With students busy finalizing their fall college plans, parents would do well to talk to their seniors this spring about ways to hold down the cost of a college degree. The higher education price tag continues to soar. It is more important than ever to find ways to contain costs.
How can students help? Full-time, traditional-aged freshmen matriculating at four-year institutions should spend no more than eight semesters in college. Why? Every extra day a student is in school multiplies expenses and adds debt.
Although the importance of this message is unmistakable, schools rarely communicate it to students. Beyond providing degree requirements and academic advisers to explain them, most institutions lack resources to systematically monitor students' four-year trajectories. Thus, students make decisions that may prolong their college career to five or more years. They (and their families) then shoulder the added costs.
What can parents do? Tell students how tuition and other bills will be met. If a student will work during the summers to help pay for college, it may be easier for him or her to stay on course due to being personally invested. If parents cover the costs through savings, home equity loans, prepaid tuition plans, etc., or if taxpayer-funded grants, lottery-based awards or scholarships do so, students may feel their education is "free." When something feels "free," it may be taken less seriously.
Consider saying, "We worked hard for your tuition because we wanted to give you the best chance at a good life that we could possibly afford. We expect you to do what it takes to graduate in four years." Or, "taxpayers will provide a portion of the money for you to go to college. It is important to make the most of these funds and to finish on time."
Next, show students how to calculate the cost of a course at their university. Understanding how expensive college is motivates students to stay on track. Base this sum on cost per credit hour multiplied by number of credits associated with each class. Remind students that the amount a course costs is also the amount wasted if they fail it or withdraw. While failing is less common, students drop classes all the time, and often for poor reasons.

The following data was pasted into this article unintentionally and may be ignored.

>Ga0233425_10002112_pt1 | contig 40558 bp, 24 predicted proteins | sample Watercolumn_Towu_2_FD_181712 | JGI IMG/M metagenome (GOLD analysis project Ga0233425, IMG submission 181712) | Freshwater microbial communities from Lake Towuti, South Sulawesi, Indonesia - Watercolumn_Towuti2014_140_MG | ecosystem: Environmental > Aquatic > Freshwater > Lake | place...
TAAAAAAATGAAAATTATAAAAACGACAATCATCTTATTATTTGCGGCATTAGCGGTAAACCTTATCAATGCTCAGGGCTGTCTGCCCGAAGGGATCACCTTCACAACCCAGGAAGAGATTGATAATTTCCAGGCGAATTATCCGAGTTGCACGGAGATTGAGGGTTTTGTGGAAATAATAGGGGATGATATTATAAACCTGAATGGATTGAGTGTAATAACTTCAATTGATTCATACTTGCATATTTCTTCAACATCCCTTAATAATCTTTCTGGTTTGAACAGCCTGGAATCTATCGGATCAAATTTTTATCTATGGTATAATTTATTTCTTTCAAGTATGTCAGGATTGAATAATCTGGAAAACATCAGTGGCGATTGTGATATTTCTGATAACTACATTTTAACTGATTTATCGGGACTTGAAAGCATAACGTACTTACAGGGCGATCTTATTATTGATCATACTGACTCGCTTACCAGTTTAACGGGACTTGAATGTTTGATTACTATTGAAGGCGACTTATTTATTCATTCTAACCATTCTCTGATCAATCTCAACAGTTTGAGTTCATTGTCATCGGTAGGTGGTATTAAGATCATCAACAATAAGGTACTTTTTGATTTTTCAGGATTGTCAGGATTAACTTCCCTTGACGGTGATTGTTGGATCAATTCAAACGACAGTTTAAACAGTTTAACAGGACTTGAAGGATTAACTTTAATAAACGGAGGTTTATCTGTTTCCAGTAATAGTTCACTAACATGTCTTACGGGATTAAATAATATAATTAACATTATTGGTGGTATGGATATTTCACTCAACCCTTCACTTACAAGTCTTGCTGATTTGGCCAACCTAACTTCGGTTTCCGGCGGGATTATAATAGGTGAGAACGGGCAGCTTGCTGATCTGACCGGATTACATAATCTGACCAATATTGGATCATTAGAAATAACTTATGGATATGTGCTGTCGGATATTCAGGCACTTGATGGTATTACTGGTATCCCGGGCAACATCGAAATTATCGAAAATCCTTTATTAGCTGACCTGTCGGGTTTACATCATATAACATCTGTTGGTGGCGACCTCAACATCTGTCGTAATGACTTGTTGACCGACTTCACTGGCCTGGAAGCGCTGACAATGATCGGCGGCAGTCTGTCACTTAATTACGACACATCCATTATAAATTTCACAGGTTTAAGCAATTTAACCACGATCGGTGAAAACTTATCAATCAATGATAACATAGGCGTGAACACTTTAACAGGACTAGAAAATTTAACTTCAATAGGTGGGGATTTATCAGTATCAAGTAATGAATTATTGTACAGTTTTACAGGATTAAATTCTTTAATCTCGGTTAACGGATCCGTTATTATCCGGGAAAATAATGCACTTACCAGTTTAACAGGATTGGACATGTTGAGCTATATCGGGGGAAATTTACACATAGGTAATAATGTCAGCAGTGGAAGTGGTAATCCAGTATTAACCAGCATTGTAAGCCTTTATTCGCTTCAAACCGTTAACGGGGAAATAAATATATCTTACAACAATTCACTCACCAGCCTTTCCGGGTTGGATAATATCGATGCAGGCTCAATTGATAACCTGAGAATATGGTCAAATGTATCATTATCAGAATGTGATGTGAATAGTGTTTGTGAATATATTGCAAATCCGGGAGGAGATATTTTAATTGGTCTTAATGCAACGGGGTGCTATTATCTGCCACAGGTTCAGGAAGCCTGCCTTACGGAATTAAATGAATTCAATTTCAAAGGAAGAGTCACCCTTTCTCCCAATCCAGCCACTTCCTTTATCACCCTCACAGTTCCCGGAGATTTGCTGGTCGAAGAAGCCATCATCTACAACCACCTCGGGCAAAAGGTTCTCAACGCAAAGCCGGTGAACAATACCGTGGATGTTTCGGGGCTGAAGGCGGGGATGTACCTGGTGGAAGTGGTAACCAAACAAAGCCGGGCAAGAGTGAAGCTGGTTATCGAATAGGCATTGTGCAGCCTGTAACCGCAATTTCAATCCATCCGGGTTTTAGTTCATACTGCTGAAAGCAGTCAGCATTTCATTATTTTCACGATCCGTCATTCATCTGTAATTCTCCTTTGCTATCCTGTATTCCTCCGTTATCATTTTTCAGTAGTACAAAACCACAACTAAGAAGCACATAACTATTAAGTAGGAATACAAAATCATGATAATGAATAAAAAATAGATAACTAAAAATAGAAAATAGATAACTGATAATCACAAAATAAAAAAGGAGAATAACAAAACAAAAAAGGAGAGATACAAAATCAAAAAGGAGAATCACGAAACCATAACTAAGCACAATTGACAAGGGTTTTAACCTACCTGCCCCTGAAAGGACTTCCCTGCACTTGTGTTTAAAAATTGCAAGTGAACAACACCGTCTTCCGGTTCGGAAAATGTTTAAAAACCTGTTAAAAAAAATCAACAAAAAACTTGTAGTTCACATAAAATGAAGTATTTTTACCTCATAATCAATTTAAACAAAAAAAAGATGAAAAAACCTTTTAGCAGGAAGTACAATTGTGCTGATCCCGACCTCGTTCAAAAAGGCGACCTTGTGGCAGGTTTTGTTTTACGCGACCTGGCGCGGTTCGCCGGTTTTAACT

Young adults who have never paid bills will find college cost conversations too abstract to be meaningful unless parents provide real-life equivalencies. To help students understand how much a college class is worth, try: "It took two years of monthly installments to pay for your braces; one college course costs roughly the same amount." If a student will attend a lesser-priced community college, say: "Each of your courses will cost about the same amount as your cell phone bill for one year."
Help students who borrow to finance college to calculate a probable monthly payment based on amount borrowed over four years. For a reality check, recalculate based on six years of college, and emphasize that the two extra years as a student also "costs" the loss of two years of entry-level salary and retirement contributions — possibly $80,000 or more. Advise full-time students to borrow only enough to support a basic existence.
Encourage students to make solid scheduling decisions in order to avoid oversights that postpone graduation and run up costs. An important message includes coaching students to choose a major early on and to stick to it. Classes that apply to one major rarely apply to another. Students should use their general education requirements to responsibly experiment until they find the right major. Taking random courses until a discipline finally "feels right" is irresponsible and costly.
Lastly, students should stay put. Today's students frequently transfer among institutions — sometimes two and three times. Transfer students almost always lose credits because individual schools require different curricula. A student may believe that all of his or her courses will transfer, but later learn that many count as electives rather than as specific degree requirements.
If parents start these conversations now, students will become experts on timely graduation by the time they enroll in the fall. They will be much more likely to meet the four-year graduation mark, and to move forward having accrued only the minimum amount of debt necessary to obtain a degree. What a positive note on which to begin one's young adulthood.
Catherine Chastain-Elliott is an associate dean of the baccalaureate experience at the University of Tampa. She is co-author, with Karen Bendersky, professor of psychology at Georgia College, of the newly published handbook "College Orientation." She wrote this exclusively for the Tampa Bay Times.